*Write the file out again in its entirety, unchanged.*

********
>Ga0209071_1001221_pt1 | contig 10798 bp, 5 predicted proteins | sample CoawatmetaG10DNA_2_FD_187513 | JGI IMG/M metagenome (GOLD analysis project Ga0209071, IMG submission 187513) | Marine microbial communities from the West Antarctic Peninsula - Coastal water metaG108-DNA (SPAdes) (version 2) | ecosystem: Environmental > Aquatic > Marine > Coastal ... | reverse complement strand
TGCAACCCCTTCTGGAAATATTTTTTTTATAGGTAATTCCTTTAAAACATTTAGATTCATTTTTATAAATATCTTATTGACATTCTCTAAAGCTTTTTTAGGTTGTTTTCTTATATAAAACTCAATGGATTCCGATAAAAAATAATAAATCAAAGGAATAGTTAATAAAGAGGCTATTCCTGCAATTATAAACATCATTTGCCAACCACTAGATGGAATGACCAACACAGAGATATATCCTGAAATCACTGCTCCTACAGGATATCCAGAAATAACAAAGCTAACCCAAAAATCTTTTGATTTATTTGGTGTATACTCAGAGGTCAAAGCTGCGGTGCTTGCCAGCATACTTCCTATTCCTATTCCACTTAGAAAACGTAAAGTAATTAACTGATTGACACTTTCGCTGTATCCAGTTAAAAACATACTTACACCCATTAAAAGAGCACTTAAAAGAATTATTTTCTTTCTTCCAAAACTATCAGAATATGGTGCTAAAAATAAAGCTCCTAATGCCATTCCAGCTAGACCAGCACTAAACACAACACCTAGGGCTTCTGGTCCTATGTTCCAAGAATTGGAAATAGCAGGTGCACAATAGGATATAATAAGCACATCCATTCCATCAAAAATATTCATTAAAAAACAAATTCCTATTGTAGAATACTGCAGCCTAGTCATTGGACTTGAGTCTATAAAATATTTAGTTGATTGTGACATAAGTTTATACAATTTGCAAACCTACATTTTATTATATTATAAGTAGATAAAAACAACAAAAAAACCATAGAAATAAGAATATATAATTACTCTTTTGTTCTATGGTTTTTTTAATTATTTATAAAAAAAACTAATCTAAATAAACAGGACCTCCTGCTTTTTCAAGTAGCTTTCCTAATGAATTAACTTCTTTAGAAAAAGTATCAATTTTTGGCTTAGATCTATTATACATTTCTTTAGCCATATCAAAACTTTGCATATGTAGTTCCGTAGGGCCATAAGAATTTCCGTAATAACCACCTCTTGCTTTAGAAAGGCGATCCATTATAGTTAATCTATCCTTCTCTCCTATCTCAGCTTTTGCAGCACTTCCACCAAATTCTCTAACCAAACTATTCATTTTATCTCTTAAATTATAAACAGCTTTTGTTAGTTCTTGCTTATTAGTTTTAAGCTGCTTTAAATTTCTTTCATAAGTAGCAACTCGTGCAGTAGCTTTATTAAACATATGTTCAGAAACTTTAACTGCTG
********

>Ga0209071_1001221_pt1 | contig 10798 bp, 5 predicted proteins | sample CoawatmetaG10DNA_2_FD_187513 | JGI IMG/M metagenome (GOLD analysis project Ga0209071, IMG submission 187513) | Marine microbial communities from the West Antarctic Peninsula - Coastal water metaG108-DNA (SPAdes) (version 2) | ecosystem: Environmental > Aquatic > Marine > Coastal ... | reverse complement strand
TGCAACCCCTTCTGGAAATATTTTTTTTATAGGTAATTCCTTTAAAACATTTAGATTCATTTTTATAAATATCTTATTGACATTCTCTAAAGCTTTTTTAGGTTGTTTTCTTATATAAAACTCAATGGATTCCGATAAAAAATAATAAATCAAAGGAATAGTTAATAAAGAGGCTATTCCTGCAATTATAAACATCATTTGCCAACCACTAGATGGAATGACCAACACAGAGATATATCCTGAAATCACTGCTCCTACAGGATATCCAGAAATAACAAAGCTAACCCAAAAATCTTTTGATTTATTTGGTGTATACTCAGAGGTCAAAGCTGCGGTGCTTGCCAGCATACTTCCTATTCCTATTCCACTTAGAAAACGTAAAGTAATTAACTGATTGACACTTTCGCTGTATCCAGTTAAAAACATACTTACACCCATTAAAAGAGCACTTAAAAGAATTATTTTCTTTCTTCCAAAACTATCAGAATATGGTGCTAAAAATAAAGCTCCTAATGCCATTCCAGCTAGACCAGCACTAAACACAACACCTAGGGCTTCTGGTCCTATGTTCCAAGAATTGGAAATAGCAGGTGCACAATAGGATATAATAAGCACATCCATTCCATCAAAAATATTCATTAAAAAACAAATTCCTATTGTAGAATACTGCAGCCTAGTCATTGGACTTGAGTCTATAAAATATTTAGTTGATTGTGACATAAGTTTATACAATTTGCAAACCTACATTTTATTATATTATAAGTAGATAAAAACAACAAAAAAACCATAGAAATAAGAATATATAATTACTCTTTTGTTCTATGGTTTTTTTAATTATTTATAAAAAAAACTAATCTAAATAAACAGGACCTCCTGCTTTTTCAAGTAGCTTTCCTAATGAATTAACTTCTTTAGAAAAAGTATCAATTTTTGGCTTAGATCTATTATACATTTCTTTAGCCATATCAAAACTTTGCATATGTAGTTCCGTAGGGCCATAAGAATTTCCGTAATAACCACCTCTTGCTTTAGAAAGGCGATCCATTATAGTTAATCTATCCTTCTCTCCTATCTCAGCTTTTGCAGCACTTCCACCAAATTCTCTAACCAAACTATTCATTTTATCTCTTAAATTATAAACAGCTTTTGTTAGTTCTTGCTTATTAGTTTTAAGCTGCTTTAAATTTCTTTCATAAGTAGCAACTCGTGCAGTAGCTTTATTAAACATATGTTCAGAAACTTTAACTGCTG